Bill Of Sale
A written statement attesting to the transfer (sale) of goods, possessions, or a business to a buyer. It is useful to show that the buyer now has ownership and to detail what was actually purchased. A bill of sale may accompany an agreement that states the agreed-upon terms of sale, including the date of transfer, the price, timing of payment, and other provisions.

A temporary insurance contract that provides insurance coverage while the permanent policy is being prepared.

Binding Precedent
See: precedent

Bipartisan Campaign Reform Act Of 2002
More commonly known as the McCain-Feingold Act, this act sought to end the influence in federal elections of so-called soft money, which is money raised outside the limits and prohibitions of federal campaign finance law. Among other things, this law banned soft money contributions to political parties, increased the limits on hard money contributions, and placed limits on the ability of corporations (including nonprofits) and labor unions to broadcast messages that included a federal candidate's name or image. The 2010 Supreme Court case Citizens United v. Federal Election Commission struck down the part of the law that relates to corporations and unions.

A custody arrangement in which the children of divorcing parents stay in the family home and the parents take turns living there with them, usually sharing time equally. The parents each have their own place to live when not in the family home with the children (or, occasionally, alternate living in a second home).

Biweekly Mortgage
An unusual home mortgage arrangement in which the borrower makes payments every two weeks instead of once a month. In a biweekly mortgage you make 26 annual payments of half your monthly mortgage amount, thanks to the number of weeks in a year. So under this arrangement you'd make the equivalent of 13 monthly payments each year instead of 12. The good news is the extra payment reduces the principal that you owe -- thus allowing you to pay off a 30-year mortgage in much less time. Then again, you can normally achieve the same effect by simply adding to the amount that you pay on your monthly mortgage.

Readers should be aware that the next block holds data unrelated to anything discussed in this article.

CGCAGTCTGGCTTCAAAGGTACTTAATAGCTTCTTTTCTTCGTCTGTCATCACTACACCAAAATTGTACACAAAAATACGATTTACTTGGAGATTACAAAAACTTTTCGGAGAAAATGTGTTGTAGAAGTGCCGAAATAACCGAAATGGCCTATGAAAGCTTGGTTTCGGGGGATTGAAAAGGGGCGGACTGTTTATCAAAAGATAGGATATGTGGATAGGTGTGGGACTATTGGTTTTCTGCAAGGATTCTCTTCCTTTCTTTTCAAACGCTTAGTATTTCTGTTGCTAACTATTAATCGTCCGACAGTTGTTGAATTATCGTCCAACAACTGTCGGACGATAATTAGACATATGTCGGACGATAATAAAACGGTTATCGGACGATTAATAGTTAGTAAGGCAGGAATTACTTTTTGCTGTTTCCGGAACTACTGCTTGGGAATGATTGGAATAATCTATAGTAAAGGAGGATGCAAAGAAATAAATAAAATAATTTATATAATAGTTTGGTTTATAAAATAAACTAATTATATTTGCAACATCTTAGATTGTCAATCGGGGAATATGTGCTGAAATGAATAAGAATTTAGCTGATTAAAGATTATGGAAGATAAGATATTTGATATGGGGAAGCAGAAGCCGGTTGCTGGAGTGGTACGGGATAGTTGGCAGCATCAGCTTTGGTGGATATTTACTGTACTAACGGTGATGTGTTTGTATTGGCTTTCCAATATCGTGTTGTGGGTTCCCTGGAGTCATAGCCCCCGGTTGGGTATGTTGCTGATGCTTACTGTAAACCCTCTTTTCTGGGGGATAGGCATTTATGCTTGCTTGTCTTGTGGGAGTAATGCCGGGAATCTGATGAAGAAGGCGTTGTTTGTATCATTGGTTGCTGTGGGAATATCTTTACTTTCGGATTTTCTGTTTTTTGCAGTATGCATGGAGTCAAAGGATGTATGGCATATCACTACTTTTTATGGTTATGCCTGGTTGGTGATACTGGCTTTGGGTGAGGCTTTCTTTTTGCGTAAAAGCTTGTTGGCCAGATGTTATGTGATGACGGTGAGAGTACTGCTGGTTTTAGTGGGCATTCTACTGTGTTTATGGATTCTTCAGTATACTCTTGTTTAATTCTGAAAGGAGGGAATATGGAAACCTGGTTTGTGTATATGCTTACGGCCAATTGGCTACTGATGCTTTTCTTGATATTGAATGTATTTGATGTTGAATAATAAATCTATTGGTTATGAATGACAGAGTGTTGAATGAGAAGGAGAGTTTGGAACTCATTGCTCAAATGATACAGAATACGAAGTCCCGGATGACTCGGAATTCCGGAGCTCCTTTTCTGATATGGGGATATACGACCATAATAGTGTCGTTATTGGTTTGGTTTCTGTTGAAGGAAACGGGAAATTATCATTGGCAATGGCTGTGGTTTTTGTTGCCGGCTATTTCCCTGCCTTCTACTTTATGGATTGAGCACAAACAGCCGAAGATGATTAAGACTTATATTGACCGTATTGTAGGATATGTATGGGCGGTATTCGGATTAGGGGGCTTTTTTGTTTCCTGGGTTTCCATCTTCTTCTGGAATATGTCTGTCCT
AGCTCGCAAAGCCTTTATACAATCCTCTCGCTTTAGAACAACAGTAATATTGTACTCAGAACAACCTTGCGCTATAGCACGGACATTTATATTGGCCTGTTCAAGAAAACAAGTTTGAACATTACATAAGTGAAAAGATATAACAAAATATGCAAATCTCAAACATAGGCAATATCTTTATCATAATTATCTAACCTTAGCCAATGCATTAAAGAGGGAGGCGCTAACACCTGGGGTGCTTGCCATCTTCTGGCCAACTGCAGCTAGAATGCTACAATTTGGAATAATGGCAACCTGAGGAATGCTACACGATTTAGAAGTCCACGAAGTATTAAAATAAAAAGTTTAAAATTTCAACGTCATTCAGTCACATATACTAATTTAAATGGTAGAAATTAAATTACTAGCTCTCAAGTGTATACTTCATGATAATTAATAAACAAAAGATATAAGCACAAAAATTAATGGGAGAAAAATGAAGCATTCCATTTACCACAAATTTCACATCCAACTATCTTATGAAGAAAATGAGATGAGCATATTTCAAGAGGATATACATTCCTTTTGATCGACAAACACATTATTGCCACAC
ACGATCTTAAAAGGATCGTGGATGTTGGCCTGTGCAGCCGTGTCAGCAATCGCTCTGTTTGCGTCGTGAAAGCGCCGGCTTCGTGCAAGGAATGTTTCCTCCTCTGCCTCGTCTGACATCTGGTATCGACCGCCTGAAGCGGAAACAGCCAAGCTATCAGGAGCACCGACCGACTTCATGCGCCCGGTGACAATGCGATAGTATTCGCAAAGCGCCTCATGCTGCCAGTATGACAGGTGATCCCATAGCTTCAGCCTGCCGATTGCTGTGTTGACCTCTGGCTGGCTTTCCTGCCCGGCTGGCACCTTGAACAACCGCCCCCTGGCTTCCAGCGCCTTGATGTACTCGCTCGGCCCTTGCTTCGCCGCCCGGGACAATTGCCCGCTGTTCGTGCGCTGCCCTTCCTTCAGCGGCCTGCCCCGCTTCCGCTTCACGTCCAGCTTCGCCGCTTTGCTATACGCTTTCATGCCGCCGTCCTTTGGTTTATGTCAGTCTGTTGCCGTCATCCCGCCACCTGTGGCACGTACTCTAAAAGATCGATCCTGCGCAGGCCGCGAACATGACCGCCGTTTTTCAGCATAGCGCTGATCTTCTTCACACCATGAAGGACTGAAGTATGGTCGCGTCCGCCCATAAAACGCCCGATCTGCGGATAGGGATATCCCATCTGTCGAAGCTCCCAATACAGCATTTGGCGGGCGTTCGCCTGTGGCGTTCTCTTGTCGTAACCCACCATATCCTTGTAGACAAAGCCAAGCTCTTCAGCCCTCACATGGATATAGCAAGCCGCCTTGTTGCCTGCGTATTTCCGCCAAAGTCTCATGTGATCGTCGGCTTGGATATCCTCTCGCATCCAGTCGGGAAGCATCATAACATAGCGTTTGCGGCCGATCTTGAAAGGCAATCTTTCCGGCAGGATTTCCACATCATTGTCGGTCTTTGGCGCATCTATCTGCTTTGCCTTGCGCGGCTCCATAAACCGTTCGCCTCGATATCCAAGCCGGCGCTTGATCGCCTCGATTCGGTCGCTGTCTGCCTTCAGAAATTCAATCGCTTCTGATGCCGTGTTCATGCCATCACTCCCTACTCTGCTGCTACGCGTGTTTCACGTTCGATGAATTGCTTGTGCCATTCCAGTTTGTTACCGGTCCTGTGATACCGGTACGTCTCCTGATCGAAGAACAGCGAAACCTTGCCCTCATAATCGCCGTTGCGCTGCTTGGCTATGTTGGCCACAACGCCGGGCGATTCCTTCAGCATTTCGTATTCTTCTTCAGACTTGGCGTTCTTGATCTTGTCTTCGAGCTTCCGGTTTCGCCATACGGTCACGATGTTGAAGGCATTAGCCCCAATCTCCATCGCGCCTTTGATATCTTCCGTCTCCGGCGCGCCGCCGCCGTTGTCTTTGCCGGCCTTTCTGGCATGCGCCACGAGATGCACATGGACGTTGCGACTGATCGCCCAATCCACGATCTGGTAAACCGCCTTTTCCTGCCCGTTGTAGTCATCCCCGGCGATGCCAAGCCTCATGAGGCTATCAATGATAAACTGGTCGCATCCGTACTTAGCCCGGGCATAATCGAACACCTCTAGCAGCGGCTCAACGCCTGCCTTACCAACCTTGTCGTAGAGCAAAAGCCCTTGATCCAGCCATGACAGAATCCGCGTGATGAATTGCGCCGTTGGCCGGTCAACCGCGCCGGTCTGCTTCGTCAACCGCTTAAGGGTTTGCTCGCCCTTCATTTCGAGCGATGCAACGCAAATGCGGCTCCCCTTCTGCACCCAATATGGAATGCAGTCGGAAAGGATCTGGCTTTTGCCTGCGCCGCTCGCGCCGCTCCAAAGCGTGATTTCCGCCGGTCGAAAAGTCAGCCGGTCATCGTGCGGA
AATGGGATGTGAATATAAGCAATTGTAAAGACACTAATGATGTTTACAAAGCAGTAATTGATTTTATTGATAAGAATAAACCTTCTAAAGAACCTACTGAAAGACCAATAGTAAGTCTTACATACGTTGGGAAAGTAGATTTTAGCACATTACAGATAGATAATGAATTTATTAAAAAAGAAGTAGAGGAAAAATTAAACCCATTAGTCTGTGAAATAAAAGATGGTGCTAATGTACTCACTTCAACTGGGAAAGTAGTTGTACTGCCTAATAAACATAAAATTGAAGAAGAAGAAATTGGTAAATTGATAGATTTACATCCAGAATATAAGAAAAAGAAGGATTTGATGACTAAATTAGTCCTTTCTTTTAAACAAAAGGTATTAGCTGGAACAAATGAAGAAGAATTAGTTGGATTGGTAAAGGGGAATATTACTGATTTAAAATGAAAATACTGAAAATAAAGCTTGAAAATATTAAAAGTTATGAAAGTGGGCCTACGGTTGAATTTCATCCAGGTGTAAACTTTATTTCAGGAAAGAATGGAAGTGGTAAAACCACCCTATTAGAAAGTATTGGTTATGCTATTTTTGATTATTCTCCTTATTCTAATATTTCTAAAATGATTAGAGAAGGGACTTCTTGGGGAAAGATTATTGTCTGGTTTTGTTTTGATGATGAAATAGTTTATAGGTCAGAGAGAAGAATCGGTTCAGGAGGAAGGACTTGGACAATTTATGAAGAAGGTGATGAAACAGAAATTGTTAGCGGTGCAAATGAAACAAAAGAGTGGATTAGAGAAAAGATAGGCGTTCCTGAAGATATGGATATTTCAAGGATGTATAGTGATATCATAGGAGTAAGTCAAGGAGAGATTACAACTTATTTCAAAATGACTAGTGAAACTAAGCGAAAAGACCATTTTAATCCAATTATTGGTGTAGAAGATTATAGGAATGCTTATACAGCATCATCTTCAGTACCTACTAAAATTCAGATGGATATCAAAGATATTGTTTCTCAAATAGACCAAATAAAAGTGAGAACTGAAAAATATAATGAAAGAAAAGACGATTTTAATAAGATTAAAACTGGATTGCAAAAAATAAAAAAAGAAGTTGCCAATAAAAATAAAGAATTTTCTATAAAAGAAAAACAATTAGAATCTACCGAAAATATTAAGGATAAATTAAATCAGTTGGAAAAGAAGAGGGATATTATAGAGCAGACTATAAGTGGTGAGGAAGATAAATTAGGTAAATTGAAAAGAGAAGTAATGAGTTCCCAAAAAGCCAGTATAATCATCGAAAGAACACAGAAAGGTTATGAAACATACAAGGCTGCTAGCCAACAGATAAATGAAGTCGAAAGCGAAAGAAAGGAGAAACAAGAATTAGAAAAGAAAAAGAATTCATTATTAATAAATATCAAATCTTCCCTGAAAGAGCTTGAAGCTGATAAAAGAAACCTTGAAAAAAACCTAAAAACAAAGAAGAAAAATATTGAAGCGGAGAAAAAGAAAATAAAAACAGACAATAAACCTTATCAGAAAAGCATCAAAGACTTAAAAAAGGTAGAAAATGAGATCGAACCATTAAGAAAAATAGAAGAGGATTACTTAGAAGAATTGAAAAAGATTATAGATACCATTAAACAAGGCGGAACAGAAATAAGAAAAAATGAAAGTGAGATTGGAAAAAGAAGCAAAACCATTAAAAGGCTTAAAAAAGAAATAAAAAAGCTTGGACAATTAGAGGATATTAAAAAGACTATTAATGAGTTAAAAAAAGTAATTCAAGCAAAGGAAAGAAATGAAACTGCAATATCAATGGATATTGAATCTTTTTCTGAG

Blackletter Law
Legal rules that are so well settled that they require little or no legal discourse. Also called hornbook law.

An unjustified demand, threatening to reveal embarrassing, disgraceful, or damaging facts (or rumors) about a person to the public, family, spouse, or associates unless paid off to not carry out the threat. Blackmail is charged under the crime of extortion.

Blank Endorsement
An endorsement that passes title to a negotiable instrument without naming the person to whom it should be paid. Compare: qualified endorsement

Blanket Search Warrant
An unconstitutionally broad authorization from a judge that allows the police to search multiple areas for evidence without specifying exactly what they are looking for.

Blind Pig
See: blind tiger

Blind Tiger
A place where liquor is illegally sold; a speakeasy. This term was commonly used during prohibition and derives from the practice of exhibiting animal curiosities in these establishments.

Blind Trust
A trust in which a trustee manages investments for someone who has no knowledge of the trust's specific assets or the actions taken by the trustee to manage them. Blind trusts are often used by high-ranking elected or appointed officials to avoid conflicts of interest.

Short for "Web log," an online journal to which regular entries are posted. Some blogs cover a specific topic, and feature commentaries, videos, and/or other material on that subject; others function more as a personal diary. Many blogs are interactive, allowing readers to comment on posts.

Blood Alcohol Concentration
See: blood alcohol content

Blood Alcohol Content (Bac)
The amount of alcohol in a person's blood, expressed as a percentage. Blood-alcohol content (BAC) determines whether a person is legally intoxicated, especially for purposes of drunk driving laws. As of 2011, all states have adopted .08% as the legal limit for intoxication. Also called blood-alcohol concentration or blood-alcohol level.

Blood Alcohol Level
See: blood alcohol content

Blue Flu
An organized protest by law enforcement officers who call in sick. Police officers may stage these "sick-outs" because they are not legally allowed to go on strike.

Blue Law
A statute or ordinance that forbids or regulates an activity, such as the sale of liquor on Sundays.

Blue Ribbon Jury
A jury consisting of persons with special qualities, such as advanced education or special training, sometimes used in complicated civil cases (with the parties' consent) and to investigate suspected governmental corruption. Specialists in a technical field are called a "blue-blue ribbon jury." Blue ribbon juries are not allowed in criminal cases, because doing so would violate a defendant's right to be tried by a jury of his peers.

Blue Sky Laws
The laws that aim to protect people from investing in sham companies that consist of nothing but "blue sky." Blue sky laws require that companies seeking to sell stock to the public submit information to and obtain the approval of a state or federal official who oversees corporate activity.